What do you see?

20th May 2016
20th May 2016

For the past few months, since beginning this photographic project, I have been uploading photos every day to an Instagram account. There are now many hundreds there. Every photo is different but every one is also the same.

Take this image. What do you see? A fist? An embryo? A fern? A mother and child? A helix? A shell? A heart in a rib cage? A mathematical formula?

Or do you see the green of leaves? Or of grasshoppers? Or do you see the sunlight of photosynthesis? Or the colour of green-frog cake icing?

Or do you see new life? Or the ferns of your childhood? Or unfolding possibility? Or the manifestation of life on Earth and in the universe?

Of course, I can pull back from the direct and open relation that is my absorbed gaze. When I do so, I can tell you when and where in the garden I took the photo. I can tell you that I was looking at a fern, which, I am sure, is of a certain nameable species. We might accept that these definitions are true. But we should not confuse a useful definition of what I am looking at with the truth about what is seen. If mistaken for a whole truth, it is a reduction of the experience of seeing. It is based on the false abstraction that I am an isolated named thing looking at another isolated named thing.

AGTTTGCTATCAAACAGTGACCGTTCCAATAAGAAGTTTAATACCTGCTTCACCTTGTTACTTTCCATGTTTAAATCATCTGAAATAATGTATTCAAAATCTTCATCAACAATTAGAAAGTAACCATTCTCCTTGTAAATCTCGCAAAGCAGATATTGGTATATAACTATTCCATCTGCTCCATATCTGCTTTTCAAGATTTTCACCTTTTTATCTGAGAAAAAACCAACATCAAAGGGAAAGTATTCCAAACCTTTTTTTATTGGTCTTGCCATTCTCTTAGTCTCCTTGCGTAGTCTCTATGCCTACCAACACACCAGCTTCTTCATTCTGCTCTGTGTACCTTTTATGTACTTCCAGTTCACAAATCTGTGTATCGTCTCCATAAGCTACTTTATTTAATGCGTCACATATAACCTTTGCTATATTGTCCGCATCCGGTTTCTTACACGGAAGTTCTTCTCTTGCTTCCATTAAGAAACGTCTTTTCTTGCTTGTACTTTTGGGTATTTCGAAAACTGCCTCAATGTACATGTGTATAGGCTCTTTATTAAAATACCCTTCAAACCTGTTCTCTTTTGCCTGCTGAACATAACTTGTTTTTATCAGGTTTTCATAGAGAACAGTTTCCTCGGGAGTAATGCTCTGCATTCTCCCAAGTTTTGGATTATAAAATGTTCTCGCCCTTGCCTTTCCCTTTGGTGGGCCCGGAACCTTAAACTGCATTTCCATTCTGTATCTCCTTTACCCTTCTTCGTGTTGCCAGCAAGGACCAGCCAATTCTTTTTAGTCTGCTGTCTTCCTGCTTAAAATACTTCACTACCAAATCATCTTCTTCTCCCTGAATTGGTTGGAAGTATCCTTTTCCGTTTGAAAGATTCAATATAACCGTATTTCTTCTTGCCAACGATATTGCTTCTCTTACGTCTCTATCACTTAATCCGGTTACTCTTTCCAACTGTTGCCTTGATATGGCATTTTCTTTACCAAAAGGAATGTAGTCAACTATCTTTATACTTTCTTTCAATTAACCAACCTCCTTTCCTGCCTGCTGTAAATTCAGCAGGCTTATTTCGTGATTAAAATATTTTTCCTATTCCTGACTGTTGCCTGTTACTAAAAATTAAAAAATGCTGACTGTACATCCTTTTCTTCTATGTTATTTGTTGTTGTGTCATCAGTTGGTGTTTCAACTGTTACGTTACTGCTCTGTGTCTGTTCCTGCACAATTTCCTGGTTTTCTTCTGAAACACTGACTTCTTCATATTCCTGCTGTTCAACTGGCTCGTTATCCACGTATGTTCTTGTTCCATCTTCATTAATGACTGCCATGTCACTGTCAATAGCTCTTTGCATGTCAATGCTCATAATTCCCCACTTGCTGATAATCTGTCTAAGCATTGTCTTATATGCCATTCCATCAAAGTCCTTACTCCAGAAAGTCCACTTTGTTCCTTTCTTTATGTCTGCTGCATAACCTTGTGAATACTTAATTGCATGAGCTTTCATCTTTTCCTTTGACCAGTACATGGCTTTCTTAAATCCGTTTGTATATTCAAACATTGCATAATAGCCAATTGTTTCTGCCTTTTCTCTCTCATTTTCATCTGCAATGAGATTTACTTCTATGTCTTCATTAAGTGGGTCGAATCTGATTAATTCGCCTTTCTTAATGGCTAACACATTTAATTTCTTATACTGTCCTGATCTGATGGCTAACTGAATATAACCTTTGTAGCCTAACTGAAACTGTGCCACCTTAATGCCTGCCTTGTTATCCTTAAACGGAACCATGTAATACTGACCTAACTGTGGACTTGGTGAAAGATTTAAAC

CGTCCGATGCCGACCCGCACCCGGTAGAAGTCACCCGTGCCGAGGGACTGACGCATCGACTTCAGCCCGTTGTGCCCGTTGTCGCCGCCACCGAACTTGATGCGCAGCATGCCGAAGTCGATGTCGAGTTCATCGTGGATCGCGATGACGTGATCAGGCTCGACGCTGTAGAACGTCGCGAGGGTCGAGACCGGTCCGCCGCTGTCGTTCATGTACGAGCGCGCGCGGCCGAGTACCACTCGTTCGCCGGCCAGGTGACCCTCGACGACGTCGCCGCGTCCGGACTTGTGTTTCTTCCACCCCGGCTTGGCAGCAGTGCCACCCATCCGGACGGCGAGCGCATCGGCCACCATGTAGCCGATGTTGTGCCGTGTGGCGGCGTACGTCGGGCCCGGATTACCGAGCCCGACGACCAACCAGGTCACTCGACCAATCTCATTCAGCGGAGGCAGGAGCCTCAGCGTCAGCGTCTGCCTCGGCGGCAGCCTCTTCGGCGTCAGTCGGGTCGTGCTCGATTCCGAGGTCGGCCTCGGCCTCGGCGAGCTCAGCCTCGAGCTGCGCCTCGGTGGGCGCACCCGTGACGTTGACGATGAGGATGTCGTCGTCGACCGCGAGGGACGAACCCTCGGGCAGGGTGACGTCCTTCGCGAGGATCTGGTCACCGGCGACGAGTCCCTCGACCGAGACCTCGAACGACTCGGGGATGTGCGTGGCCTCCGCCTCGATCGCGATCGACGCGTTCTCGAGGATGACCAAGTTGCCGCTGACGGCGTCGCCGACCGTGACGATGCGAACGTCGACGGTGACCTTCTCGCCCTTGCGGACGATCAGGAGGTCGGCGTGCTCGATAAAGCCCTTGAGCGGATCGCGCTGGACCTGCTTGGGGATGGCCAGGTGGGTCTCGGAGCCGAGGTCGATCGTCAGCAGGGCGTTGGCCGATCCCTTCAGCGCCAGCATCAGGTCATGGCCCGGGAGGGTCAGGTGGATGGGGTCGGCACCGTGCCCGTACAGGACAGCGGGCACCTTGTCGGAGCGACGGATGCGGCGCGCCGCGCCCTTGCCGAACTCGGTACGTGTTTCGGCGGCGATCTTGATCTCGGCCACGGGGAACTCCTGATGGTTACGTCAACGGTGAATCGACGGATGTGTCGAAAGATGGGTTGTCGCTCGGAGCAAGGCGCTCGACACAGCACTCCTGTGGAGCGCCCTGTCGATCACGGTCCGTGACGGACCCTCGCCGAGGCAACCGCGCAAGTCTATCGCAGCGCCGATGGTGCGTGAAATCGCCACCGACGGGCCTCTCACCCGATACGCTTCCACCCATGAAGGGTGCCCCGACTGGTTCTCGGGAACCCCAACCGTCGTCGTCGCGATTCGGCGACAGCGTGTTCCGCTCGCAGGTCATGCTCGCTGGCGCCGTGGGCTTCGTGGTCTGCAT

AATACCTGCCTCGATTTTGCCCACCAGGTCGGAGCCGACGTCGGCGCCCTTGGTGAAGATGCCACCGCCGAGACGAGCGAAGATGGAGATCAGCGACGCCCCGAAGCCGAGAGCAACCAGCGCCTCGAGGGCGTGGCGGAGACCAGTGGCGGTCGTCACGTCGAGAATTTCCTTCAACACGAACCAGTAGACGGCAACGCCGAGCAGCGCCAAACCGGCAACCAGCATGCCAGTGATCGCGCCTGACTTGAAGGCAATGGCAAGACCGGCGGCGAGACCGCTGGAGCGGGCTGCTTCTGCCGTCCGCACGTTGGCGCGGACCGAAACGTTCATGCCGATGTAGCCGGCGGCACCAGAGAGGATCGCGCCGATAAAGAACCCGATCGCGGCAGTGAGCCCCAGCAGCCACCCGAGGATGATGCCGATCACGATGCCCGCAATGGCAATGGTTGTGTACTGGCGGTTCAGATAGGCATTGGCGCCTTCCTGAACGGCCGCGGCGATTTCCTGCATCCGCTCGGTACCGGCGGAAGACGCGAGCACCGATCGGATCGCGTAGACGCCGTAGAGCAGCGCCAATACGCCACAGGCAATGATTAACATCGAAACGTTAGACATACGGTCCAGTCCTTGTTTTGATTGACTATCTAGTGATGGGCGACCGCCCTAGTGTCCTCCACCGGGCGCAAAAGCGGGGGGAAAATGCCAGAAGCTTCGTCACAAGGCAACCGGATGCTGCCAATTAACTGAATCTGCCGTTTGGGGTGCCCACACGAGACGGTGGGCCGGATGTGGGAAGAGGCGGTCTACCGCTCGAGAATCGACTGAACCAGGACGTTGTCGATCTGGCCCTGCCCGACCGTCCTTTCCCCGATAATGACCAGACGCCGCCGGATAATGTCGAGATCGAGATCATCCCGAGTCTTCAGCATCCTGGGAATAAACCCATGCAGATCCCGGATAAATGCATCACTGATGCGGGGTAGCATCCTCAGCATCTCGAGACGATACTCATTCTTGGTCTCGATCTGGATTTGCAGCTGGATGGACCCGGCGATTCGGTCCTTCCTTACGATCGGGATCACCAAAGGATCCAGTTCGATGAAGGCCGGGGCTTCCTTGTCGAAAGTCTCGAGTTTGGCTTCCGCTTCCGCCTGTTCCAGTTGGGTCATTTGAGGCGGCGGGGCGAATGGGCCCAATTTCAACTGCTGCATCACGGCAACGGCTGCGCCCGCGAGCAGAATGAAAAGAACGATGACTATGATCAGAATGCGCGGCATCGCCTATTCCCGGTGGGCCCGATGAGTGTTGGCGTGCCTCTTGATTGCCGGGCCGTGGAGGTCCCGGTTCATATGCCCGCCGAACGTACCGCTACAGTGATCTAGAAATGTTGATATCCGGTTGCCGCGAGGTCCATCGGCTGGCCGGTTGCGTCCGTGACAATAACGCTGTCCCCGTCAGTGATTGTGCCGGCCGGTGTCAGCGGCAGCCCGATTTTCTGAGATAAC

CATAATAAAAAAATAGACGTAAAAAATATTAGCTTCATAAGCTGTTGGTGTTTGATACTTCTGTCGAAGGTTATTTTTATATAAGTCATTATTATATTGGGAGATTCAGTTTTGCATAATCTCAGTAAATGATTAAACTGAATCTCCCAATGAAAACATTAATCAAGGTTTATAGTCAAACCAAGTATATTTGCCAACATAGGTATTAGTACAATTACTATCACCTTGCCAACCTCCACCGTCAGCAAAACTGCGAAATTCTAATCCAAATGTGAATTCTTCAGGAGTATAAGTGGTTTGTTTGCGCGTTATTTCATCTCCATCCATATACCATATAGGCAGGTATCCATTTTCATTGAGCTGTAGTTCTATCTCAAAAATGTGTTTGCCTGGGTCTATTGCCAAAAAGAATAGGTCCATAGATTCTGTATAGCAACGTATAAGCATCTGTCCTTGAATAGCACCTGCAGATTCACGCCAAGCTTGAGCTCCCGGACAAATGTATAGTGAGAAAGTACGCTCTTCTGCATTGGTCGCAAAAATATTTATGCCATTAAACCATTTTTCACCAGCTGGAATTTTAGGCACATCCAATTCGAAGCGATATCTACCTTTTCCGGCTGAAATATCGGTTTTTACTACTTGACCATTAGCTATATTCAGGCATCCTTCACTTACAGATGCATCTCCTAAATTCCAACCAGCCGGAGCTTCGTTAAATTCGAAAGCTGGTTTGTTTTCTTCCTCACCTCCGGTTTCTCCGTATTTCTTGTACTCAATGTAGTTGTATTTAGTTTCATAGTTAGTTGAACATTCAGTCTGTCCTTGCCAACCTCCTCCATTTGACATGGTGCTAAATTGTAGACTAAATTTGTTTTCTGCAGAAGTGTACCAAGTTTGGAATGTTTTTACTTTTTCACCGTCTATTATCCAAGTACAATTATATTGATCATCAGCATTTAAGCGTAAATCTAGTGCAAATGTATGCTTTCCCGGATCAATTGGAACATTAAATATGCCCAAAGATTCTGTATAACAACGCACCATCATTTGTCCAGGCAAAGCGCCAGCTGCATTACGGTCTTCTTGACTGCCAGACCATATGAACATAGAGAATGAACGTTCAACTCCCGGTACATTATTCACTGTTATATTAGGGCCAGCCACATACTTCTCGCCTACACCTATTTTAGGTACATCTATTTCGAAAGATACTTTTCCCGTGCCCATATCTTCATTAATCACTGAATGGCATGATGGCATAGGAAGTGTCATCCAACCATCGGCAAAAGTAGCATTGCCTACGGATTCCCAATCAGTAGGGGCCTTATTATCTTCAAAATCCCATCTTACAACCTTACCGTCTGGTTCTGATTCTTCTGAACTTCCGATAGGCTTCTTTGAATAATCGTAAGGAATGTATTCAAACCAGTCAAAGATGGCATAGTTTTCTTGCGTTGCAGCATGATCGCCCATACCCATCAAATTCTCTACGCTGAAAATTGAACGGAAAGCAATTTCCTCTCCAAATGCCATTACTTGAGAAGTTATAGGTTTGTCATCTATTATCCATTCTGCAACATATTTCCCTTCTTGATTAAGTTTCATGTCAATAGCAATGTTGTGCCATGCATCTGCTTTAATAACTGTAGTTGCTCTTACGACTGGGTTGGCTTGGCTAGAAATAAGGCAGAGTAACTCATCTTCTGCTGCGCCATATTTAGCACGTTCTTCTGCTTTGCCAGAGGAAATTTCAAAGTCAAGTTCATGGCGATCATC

What I see depends on what my unconsciousness brings to mind, and the unconscious works by free association. What I see, therefore, is open to imagination. This is why Isaac Newton, sitting in his garden, could see that the apple was a planet. The laws of the universe were visible in an apple in a garden.

It is true that I am looking at a fern, but I may also truly see a mother and child, an embryo, and a heart in a rib cage. Looking at this species of fern I may also see other types of fern, other forms of plant life, other manifestations of life. I may truly see the universe unfolding.

There is a fence around my garden, but it is a legal artifact to keep out trespassers. It cannot usually stop my view extending outward, into my neighbour’s backyards, or upward, into the heavens, or downward, into the earth. And it cannot contain imagination, or ban metaphor, or keep out the rest of the universe.

Everything can be seen in my garden.


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